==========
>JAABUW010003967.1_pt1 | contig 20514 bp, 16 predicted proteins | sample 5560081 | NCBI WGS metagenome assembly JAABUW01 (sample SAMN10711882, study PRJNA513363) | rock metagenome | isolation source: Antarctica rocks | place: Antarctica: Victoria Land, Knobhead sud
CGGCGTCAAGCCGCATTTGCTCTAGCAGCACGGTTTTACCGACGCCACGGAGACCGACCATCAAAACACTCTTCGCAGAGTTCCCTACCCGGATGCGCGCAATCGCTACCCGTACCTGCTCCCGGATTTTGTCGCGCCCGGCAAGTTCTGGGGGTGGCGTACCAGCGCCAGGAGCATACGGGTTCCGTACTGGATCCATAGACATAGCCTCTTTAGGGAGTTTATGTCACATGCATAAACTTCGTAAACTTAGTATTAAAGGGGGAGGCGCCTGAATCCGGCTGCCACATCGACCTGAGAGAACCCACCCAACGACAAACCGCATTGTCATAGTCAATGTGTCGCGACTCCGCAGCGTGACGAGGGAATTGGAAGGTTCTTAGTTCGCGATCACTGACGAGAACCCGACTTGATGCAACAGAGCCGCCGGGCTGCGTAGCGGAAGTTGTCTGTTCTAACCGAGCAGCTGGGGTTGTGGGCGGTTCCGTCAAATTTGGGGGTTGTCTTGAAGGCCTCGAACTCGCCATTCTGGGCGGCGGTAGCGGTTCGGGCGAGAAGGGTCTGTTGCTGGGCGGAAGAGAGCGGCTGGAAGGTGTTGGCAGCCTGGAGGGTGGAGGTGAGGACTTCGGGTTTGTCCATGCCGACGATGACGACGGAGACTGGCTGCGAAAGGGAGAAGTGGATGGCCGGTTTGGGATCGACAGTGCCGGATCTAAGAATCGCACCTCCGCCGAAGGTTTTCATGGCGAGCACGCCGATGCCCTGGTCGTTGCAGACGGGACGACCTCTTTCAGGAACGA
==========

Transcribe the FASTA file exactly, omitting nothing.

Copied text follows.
>JAABUW010003967.1_pt1 | contig 20514 bp, 16 predicted proteins | sample 5560081 | NCBI WGS metagenome assembly JAABUW01 (sample SAMN10711882, study PRJNA513363) | rock metagenome | isolation source: Antarctica rocks | place: Antarctica: Victoria Land, Knobhead sud
CGGCGTCAAGCCGCATTTGCTCTAGCAGCACGGTTTTACCGACGCCACGGAGACCGACCATCAAAACACTCTTCGCAGAGTTCCCTACCCGGATGCGCGCAATCGCTACCCGTACCTGCTCCCGGATTTTGTCGCGCCCGGCAAGTTCTGGGGGTGGCGTACCAGCGCCAGGAGCATACGGGTTCCGTACTGGATCCATAGACATAGCCTCTTTAGGGAGTTTATGTCACATGCATAAACTTCGTAAACTTAGTATTAAAGGGGGAGGCGCCTGAATCCGGCTGCCACATCGACCTGAGAGAACCCACCCAACGACAAACCGCATTGTCATAGTCAATGTGTCGCGACTCCGCAGCGTGACGAGGGAATTGGAAGGTTCTTAGTTCGCGATCACTGACGAGAACCCGACTTGATGCAACAGAGCCGCCGGGCTGCGTAGCGGAAGTTGTCTGTTCTAACCGAGCAGCTGGGGTTGTGGGCGGTTCCGTCAAATTTGGGGGTTGTCTTGAAGGCCTCGAACTCGCCATTCTGGGCGGCGGTAGCGGTTCGGGCGAGAAGGGTCTGTTGCTGGGCGGAAGAGAGCGGCTGGAAGGTGTTGGCAGCCTGGAGGGTGGAGGTGAGGACTTCGGGTTTGTCCATGCCGACGATGACGACGGAGACTGGCTGCGAAAGGGAGAAGTGGATGGCCGGTTTGGGATCGACAGTGCCGGATCTAAGAATCGCACCTCCGCCGAAGGTTTTCATGGCGAGCACGCCGATGCCCTGGTCGTTGCAGACGGGACGACCTCTTTCAGGAACGA